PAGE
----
Sensationalist headline, for sure – and not all of the wines I’m going to talk about today were boozy. And they didn’t really best the biggest boys, if by big boy we (and by “we” I really mean “me”) are talking about the best wines of the Lake County Wine Awards (more on those next week) . But certainly consonance counts (see what I did there?) for something, right?
For those of you who, like me, basically had zero clue as to how a professional wine competition operates, I offer the following “insider” thoughts on what I found to be a peculiar aspect during my judging of the 2011 Lake County Wine Awards in July – namely, the Sweepstakes Round that pitted the Best Of Class winners against each other in a battle for LC bragging rights. Sounds like something Bob Barker would introduce, doesn’t it… Hey Lake County BOCs… Come ON DOWN!!
Let’s talk about how these wine judging competitions work, what the Sweepstakes stuff actually means, and the (very!) surprising results of the clash between the Best Of Class LCWA competitors…
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A little over a week ago I helped to judge the 2011 Lake County Wine Awards Competition, which was held at Brassfield Estate Winery in the ludicrously-beautiful Clearlake Oaks area. Over 180 wines carrying the Lake County AVA on their labels were submitted to the competition.
While I’m well-past the “cutting teeth” stage of judging when it comes to wine writing competitions, before the Lake County event I’d never judged wine in that professional of a setting before. Here’s the quick-take on the LCWA event, in the form of the top five things I learned after taking the judging plunge:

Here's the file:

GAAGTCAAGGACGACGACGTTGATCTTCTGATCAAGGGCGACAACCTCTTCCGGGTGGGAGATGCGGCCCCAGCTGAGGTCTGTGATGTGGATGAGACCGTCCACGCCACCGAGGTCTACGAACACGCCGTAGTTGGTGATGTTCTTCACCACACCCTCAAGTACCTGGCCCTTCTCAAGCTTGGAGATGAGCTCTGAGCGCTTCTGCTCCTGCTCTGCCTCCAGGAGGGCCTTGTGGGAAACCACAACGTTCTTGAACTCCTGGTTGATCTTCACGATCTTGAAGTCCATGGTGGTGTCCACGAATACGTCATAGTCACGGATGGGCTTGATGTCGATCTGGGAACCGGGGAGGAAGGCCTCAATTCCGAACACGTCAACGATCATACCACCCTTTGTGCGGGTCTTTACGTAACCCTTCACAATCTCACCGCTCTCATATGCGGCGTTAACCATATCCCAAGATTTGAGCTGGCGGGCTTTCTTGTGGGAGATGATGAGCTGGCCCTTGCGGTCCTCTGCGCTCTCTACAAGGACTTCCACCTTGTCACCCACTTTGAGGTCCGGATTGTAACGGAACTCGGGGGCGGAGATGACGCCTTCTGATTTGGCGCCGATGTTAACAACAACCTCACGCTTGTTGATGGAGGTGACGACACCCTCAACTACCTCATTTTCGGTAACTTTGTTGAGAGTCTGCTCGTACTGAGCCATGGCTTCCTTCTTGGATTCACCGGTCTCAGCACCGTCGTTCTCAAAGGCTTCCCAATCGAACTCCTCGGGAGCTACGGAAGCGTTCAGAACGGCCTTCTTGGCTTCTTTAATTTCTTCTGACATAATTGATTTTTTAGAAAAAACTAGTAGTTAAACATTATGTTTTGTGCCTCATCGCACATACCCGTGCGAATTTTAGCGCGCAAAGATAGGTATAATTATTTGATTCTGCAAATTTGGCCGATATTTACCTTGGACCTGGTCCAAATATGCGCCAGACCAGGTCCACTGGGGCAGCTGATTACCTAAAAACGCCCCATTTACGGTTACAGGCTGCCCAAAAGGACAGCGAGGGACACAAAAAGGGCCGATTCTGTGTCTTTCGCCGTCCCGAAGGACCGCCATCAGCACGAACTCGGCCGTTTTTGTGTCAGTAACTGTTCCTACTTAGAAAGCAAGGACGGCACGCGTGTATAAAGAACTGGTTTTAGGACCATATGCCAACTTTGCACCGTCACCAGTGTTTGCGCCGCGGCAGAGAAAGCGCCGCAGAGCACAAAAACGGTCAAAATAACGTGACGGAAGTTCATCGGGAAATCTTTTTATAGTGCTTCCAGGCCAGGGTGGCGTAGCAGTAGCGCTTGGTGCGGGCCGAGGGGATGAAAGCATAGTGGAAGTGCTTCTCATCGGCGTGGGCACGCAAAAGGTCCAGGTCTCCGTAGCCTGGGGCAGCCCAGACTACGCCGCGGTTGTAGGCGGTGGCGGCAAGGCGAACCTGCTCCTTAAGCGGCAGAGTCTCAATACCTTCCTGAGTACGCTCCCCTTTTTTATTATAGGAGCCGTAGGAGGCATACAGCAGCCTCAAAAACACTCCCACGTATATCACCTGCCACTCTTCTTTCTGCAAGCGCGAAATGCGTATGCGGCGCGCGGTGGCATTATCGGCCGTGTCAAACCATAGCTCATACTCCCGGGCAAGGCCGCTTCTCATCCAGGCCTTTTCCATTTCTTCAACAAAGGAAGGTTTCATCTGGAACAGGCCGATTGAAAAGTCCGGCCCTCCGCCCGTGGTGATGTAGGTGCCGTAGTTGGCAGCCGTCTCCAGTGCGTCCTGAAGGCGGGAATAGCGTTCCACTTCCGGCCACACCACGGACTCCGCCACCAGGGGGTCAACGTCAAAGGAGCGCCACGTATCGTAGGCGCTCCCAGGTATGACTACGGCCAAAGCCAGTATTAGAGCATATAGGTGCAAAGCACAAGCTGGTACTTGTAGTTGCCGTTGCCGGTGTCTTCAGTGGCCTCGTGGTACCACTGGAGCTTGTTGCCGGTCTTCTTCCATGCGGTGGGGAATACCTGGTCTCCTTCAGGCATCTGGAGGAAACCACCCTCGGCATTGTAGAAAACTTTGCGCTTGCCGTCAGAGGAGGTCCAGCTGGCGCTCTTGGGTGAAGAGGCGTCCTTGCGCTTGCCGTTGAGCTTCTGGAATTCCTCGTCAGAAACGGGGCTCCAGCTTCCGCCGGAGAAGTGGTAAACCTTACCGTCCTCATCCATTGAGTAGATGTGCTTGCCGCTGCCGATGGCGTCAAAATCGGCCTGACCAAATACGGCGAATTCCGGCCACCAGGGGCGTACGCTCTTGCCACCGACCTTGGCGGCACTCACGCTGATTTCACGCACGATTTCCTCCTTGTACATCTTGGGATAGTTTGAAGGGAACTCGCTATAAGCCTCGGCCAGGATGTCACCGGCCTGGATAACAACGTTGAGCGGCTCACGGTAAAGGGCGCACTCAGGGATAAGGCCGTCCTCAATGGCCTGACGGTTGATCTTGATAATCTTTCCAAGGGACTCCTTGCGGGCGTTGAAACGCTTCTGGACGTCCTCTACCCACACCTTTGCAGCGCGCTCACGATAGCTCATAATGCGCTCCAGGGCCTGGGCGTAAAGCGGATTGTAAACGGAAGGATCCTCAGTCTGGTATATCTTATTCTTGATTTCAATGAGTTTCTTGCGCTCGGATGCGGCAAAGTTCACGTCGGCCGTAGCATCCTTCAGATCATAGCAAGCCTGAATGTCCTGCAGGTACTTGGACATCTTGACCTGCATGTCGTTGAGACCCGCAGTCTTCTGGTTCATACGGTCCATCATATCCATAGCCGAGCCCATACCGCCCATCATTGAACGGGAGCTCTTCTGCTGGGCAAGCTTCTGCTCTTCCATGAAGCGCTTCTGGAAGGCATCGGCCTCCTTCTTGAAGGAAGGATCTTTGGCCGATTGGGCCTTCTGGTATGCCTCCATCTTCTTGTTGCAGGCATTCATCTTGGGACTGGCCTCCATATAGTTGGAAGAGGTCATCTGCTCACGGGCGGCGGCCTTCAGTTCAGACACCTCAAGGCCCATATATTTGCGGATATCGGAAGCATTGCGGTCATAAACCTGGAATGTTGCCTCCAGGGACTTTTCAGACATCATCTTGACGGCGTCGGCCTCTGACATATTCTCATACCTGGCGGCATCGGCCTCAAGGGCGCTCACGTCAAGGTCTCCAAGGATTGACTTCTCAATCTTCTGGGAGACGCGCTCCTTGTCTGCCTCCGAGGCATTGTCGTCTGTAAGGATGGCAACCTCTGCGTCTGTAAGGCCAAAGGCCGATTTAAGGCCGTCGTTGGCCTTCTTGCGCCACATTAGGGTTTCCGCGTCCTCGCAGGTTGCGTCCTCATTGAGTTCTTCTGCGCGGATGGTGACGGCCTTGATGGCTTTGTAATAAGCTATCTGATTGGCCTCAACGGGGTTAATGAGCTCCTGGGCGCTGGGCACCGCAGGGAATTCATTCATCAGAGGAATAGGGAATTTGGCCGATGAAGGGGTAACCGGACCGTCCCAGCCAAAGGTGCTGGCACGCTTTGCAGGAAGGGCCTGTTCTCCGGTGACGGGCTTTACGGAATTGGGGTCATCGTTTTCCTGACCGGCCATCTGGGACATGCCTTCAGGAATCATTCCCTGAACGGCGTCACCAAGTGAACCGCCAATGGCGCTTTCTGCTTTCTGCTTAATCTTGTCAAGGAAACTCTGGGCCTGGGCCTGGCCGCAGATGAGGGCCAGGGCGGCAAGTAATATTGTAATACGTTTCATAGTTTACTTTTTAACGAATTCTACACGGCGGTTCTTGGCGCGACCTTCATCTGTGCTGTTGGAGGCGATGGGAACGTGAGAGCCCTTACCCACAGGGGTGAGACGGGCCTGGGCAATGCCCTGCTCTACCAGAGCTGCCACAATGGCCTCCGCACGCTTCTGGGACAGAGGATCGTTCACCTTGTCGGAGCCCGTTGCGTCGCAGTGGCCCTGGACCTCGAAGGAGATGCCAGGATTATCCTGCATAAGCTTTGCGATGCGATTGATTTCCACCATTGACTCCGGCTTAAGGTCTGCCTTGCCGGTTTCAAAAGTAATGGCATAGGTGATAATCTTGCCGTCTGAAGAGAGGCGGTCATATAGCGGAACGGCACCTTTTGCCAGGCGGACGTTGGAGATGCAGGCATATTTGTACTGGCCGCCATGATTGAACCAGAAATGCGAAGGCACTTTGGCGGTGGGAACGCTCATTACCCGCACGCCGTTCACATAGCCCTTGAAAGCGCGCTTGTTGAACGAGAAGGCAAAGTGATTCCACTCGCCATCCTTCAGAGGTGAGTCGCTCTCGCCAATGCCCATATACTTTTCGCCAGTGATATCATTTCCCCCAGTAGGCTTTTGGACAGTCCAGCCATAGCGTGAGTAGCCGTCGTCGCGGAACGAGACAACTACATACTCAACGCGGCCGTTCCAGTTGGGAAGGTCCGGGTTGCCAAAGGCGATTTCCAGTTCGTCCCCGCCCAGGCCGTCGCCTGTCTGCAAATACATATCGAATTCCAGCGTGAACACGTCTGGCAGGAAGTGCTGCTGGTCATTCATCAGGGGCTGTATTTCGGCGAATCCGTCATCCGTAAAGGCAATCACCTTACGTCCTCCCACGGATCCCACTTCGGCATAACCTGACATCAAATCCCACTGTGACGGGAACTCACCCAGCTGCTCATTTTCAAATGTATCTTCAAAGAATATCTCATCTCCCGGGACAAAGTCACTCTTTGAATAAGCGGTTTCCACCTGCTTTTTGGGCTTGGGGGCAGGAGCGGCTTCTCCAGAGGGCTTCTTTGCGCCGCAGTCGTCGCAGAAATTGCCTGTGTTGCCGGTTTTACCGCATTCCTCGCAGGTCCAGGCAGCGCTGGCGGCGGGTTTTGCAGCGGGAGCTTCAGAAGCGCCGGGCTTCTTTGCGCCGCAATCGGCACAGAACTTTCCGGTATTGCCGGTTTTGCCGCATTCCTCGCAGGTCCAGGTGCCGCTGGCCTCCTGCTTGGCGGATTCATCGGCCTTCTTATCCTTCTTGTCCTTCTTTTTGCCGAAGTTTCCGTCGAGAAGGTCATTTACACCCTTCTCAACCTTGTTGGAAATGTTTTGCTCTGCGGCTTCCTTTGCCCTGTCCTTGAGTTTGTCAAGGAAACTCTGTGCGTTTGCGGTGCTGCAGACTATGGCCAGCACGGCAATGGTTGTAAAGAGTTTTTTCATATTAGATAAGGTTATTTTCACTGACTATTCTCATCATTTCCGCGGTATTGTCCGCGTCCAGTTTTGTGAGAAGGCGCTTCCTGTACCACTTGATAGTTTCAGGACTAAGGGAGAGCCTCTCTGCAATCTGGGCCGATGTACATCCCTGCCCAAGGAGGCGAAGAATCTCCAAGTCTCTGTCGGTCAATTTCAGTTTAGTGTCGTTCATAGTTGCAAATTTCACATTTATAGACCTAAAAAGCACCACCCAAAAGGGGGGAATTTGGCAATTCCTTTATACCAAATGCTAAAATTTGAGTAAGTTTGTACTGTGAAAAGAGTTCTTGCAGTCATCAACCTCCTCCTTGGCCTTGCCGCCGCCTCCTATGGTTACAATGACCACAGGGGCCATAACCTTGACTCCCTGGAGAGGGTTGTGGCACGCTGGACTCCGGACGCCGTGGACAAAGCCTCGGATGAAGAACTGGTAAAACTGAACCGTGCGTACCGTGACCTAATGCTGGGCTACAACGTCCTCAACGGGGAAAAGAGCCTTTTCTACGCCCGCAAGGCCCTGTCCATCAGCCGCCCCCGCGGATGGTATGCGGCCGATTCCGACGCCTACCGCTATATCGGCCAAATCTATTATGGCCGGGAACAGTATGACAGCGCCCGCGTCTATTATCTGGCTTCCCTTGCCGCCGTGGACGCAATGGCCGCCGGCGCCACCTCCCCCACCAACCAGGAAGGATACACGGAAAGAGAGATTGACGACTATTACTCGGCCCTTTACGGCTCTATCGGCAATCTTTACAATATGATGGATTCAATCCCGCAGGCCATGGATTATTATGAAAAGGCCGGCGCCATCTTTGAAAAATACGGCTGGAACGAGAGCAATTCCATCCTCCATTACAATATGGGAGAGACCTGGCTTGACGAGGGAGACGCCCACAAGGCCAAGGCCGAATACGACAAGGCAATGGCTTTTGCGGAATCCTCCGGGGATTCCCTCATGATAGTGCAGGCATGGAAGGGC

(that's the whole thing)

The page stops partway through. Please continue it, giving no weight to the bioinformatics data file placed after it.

1) Organizing wine writers, critics, winemakers, and wine educators at an event held at a winery is like herding hungry cats with attention-deficit disorders at a tuna processing plant. But somehow Ray Johnson, our panel director, the Lake County Wine Assoc. and Brassfield managed to do it with nary a hiccup. Made props to those peeps.
2) Lake County wines are very good, but not yet quite All-That-And-A-Bag-Of-Chips. I was especially pleasantly surprised by the whites in the competition, and there’s certainly no shortage of tasty wines providing great QPR in Lake County. But the big reds, the Cabernet flights in particular, were a bit of a let-down after the heights to which my hopes had climbed coming into this competition of Wines With Altitude. Yes, there are some amazing Cab blends being made there, and a ton of value to be had, but a high number of duds were in there, too – some downright flawed and others just downright dull. There’s serious red wine potential to be capitalized on out in Lake County, I just hope more producers get the lead out on making it happen for the reds. Speaking of reds…